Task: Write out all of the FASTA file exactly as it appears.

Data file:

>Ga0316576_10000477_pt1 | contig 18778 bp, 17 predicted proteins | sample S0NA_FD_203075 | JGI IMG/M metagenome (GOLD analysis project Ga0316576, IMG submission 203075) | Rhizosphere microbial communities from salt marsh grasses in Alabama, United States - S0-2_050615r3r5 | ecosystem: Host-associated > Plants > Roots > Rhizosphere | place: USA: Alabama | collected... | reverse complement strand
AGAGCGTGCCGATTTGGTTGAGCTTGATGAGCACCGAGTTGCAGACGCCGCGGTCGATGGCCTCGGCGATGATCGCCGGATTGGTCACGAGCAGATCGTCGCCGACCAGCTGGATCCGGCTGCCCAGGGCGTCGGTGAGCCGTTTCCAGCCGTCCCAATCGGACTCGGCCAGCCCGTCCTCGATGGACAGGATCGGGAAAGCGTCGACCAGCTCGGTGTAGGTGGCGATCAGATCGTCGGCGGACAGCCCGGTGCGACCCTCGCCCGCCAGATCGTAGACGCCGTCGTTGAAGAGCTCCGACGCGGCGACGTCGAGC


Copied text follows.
>Ga0316576_10000477_pt1 | contig 18778 bp, 17 predicted proteins | sample S0NA_FD_203075 | JGI IMG/M metagenome (GOLD analysis project Ga0316576, IMG submission 203075) | Rhizosphere microbial communities from salt marsh grasses in Alabama, United States - S0-2_050615r3r5 | ecosystem: Host-associated > Plants > Roots > Rhizosphere | place: USA: Alabama | collected... | reverse complement strand
AGAGCGTGCCGATTTGGTTGAGCTTGATGAGCACCGAGTTGCAGACGCCGCGGTCGATGGCCTCGGCGATGATCGCCGGATTGGTCACGAGCAGATCGTCGCCGACCAGCTGGATCCGGCTGCCCAGGGCGTCGGTGAGCCGTTTCCAGCCGTCCCAATCGGACTCGGCCAGCCCGTCCTCGATGGACAGGATCGGGAAAGCGTCGACCAGCTCGGTGTAGGTGGCGATCAGATCGTCGGCGGACAGCCCGGTGCGACCCTCGCCCGCCAGATCGTAGACGCCGTCGTTGAAGAGCTCCGACGCGGCGACGTCGAGC